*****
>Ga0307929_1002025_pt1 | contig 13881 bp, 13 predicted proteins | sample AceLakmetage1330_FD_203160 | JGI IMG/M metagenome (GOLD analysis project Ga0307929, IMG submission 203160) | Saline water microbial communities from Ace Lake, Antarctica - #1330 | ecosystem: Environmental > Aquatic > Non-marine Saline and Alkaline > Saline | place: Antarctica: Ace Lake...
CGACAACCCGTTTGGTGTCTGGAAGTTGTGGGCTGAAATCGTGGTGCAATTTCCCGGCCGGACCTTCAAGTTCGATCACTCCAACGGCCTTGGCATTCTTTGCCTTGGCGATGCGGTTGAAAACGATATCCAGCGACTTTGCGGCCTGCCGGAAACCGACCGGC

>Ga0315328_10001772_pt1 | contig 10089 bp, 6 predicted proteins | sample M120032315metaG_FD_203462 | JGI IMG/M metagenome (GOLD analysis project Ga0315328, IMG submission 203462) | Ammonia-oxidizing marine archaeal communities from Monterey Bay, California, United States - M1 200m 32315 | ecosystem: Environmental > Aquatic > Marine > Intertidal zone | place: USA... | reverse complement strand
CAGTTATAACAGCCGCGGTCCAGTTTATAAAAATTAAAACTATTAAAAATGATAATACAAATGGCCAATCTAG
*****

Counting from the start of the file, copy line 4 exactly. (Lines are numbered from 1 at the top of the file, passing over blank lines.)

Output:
CAGTTATAACAGCCGCGGTCCAGTTTATAAAAATTAAAACTATTAAAAATGATAATACAAATGGCCAATCTAG